There is a HUGE amount of diet/health bs out there and from the NYT piece you can see some of the bad science and the politics. people need to be able to see through the bs themselves but unfortunately…generally speaking…we appear to be way to stupid for that.
        rt

        1. Yves Smith Post author

          It isn’t even science, I had to get to the guys who consult to sports teams (by happenstance) to find people who know what is and isn’t bunk in what purports to be nutrition science. And similarly, the vast majority of trainers in gyms don’t know the basics of exercise physiology, so most of what goes on there is not very productive to downright dangerous (I have a chronic knee injury thanks to bad training).

        2. jean

          Gary Taubes ‘Good Calories, Bad Calories’: an excellent and extensive review of the terrible history of food science. It’s a long and somewhat tough read due to the detailed descriptions of both the bad science and the good, but highly worth it. We need fat to live. We need protein. Carbs…not so much, if at all.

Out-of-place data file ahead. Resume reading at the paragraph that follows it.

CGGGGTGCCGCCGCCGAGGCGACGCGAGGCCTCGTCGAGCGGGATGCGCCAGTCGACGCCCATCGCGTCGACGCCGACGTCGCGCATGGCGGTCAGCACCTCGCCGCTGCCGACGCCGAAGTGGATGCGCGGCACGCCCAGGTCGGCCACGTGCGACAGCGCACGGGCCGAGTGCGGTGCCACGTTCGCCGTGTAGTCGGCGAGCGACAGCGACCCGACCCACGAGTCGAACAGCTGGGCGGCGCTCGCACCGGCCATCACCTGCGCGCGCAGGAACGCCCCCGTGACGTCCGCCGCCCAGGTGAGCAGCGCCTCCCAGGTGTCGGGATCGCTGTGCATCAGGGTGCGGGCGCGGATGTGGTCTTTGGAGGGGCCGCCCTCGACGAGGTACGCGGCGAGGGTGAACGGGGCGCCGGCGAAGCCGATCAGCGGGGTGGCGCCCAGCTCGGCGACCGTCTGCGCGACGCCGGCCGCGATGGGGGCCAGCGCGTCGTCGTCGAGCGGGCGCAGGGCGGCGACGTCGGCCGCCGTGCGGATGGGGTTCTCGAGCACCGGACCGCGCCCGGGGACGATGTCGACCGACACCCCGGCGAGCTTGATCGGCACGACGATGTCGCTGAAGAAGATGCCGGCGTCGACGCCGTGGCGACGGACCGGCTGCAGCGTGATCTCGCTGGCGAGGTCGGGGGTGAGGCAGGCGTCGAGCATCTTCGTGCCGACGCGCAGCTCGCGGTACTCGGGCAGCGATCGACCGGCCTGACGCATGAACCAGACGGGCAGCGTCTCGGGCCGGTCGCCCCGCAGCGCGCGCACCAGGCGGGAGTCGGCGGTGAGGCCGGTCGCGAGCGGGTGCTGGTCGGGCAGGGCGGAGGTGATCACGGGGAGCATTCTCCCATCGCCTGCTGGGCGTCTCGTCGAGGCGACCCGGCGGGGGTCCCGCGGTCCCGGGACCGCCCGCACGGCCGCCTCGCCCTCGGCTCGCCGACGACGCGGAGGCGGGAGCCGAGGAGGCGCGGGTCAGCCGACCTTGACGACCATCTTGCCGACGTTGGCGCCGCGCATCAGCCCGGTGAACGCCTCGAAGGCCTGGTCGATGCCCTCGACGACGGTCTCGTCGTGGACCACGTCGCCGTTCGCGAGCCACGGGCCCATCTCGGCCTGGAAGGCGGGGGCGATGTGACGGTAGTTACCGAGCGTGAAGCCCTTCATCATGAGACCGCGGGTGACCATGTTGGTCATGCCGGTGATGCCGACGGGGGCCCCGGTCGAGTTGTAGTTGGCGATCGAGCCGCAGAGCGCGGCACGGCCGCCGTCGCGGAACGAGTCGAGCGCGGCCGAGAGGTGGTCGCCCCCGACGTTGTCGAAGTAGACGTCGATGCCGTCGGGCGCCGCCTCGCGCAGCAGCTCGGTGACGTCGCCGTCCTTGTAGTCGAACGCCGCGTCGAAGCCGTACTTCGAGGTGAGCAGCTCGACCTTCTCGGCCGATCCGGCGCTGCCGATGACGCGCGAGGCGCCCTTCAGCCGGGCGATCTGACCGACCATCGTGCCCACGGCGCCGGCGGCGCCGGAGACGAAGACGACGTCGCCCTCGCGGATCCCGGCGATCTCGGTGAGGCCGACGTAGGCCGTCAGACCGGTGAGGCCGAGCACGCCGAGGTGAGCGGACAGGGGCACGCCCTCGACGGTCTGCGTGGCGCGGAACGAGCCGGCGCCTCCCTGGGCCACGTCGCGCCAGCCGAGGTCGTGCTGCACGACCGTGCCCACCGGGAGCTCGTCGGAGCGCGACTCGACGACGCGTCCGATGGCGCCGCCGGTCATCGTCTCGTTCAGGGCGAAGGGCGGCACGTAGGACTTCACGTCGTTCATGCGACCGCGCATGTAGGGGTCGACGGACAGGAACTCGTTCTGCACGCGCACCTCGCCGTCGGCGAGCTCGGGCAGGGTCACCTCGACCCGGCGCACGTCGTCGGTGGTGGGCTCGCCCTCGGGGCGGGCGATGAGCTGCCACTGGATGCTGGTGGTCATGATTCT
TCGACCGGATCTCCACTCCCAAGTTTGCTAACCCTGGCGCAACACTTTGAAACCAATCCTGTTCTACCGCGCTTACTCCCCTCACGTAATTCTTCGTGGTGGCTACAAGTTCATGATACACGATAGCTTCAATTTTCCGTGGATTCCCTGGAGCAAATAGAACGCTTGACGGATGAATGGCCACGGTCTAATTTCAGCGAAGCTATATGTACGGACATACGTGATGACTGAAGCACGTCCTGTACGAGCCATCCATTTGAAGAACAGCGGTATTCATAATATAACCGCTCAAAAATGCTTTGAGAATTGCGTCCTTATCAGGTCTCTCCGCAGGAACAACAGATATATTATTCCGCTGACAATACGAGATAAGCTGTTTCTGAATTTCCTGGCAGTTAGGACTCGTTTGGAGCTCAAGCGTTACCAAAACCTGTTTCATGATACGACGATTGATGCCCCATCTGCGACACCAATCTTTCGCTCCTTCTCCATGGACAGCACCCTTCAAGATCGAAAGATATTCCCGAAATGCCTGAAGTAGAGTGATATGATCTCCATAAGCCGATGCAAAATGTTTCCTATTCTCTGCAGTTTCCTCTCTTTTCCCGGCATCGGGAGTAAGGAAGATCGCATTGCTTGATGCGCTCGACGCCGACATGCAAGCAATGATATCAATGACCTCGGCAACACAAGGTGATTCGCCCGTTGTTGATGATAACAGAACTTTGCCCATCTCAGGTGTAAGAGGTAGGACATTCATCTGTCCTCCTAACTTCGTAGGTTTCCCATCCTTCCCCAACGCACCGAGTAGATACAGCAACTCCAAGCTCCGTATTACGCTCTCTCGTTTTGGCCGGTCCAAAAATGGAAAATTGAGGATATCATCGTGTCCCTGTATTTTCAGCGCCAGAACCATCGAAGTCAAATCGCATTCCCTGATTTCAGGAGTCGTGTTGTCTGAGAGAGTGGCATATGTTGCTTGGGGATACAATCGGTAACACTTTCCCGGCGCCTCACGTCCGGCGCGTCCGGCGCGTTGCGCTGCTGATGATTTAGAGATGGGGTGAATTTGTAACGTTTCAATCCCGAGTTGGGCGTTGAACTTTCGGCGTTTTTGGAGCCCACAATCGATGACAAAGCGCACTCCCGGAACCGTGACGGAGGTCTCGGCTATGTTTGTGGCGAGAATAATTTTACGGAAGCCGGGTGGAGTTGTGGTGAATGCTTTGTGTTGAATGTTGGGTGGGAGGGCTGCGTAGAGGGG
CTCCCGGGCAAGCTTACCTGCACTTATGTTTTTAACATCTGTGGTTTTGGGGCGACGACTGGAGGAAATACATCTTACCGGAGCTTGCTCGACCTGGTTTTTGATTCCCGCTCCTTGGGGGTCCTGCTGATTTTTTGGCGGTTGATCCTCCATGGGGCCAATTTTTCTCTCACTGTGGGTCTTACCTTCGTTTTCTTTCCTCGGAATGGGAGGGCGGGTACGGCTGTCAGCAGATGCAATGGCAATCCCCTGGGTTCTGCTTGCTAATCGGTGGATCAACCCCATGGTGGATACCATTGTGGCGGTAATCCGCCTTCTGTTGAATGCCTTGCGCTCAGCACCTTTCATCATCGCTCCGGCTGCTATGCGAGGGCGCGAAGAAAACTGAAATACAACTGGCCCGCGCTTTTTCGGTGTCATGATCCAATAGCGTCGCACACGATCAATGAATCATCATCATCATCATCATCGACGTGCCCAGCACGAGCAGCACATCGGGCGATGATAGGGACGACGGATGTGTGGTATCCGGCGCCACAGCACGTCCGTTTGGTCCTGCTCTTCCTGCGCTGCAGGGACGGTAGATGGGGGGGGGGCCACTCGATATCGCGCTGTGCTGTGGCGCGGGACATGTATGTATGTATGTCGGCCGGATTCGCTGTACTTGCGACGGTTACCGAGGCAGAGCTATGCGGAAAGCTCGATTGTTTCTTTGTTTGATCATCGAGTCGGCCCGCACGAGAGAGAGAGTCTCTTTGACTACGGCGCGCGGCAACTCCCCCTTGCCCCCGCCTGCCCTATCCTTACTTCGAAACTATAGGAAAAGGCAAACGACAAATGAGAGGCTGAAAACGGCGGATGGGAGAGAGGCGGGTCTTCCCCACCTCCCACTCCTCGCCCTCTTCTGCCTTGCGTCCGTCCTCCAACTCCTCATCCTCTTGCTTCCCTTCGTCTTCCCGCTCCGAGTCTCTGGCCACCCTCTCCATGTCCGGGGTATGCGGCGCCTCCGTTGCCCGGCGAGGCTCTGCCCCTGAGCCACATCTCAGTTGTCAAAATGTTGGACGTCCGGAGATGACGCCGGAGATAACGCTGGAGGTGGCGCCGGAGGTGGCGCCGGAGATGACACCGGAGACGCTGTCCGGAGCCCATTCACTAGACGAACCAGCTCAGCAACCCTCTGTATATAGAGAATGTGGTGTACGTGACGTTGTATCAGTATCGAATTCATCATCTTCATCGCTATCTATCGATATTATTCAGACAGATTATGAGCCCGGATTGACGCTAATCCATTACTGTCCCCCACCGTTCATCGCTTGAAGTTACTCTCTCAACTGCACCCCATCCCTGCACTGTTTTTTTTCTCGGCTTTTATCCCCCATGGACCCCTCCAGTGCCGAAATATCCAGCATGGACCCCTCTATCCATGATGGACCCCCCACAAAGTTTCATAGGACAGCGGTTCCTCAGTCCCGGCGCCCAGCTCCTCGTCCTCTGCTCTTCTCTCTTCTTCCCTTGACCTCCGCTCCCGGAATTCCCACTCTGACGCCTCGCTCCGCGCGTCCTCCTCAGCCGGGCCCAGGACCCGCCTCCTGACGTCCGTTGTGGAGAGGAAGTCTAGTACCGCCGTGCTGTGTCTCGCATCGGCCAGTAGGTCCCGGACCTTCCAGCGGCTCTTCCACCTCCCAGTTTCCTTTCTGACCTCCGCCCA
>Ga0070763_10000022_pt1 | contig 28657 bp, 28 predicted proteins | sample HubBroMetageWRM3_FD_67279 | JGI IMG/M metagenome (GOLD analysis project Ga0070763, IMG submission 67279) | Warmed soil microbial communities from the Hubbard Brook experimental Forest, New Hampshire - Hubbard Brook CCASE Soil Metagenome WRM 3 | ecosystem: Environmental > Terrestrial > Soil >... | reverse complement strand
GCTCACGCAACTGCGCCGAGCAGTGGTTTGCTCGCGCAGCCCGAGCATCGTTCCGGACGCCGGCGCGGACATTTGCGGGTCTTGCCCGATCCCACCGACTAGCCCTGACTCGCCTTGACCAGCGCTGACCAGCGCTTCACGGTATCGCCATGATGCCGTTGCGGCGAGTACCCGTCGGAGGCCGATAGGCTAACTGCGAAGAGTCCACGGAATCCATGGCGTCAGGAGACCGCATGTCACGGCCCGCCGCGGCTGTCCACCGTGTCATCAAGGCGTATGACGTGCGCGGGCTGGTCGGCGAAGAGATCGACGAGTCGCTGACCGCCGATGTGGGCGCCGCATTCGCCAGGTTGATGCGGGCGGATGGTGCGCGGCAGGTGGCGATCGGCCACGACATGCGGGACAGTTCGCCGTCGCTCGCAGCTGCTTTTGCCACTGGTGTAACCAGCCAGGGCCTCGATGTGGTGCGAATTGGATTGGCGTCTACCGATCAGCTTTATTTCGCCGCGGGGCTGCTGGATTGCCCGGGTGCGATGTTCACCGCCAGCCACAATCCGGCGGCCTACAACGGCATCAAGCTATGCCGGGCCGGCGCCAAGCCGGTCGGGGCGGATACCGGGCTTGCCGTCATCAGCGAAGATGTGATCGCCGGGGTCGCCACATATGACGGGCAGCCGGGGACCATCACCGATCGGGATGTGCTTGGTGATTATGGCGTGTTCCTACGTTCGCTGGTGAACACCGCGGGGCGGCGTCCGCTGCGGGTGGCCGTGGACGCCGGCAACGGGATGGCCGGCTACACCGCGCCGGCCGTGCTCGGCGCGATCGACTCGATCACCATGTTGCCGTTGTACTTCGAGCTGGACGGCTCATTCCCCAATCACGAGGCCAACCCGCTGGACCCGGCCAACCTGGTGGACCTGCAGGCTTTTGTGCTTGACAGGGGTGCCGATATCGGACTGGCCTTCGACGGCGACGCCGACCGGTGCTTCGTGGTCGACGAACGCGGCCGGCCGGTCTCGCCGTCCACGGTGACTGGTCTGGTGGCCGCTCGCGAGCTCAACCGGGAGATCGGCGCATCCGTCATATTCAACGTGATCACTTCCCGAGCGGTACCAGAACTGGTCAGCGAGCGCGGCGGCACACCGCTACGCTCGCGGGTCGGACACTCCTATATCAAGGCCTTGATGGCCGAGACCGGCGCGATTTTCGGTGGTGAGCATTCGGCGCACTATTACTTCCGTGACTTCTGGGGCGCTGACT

3. Ed

    I didn’t read the calorie piece, but there is considerable evidence that the main culprit in the obesity epidemic is simply industrial agriculture. I’ve had success in keeping my weight down simply by reading lists of ingredients in what I buy and not buying anything listing more than a few ingredients (with high fructose corn syrup right out). This seems more important than counting calories. Restaurants are more difficult, but I’ve learned over time to eat out less often, and somewhat more expensive restaurants with higher quality ingredients.

    I live in the US, and the situation is not as bad in other countries. I’d hate to be poor in the US, its really hard to get cheap food that won’t poison you.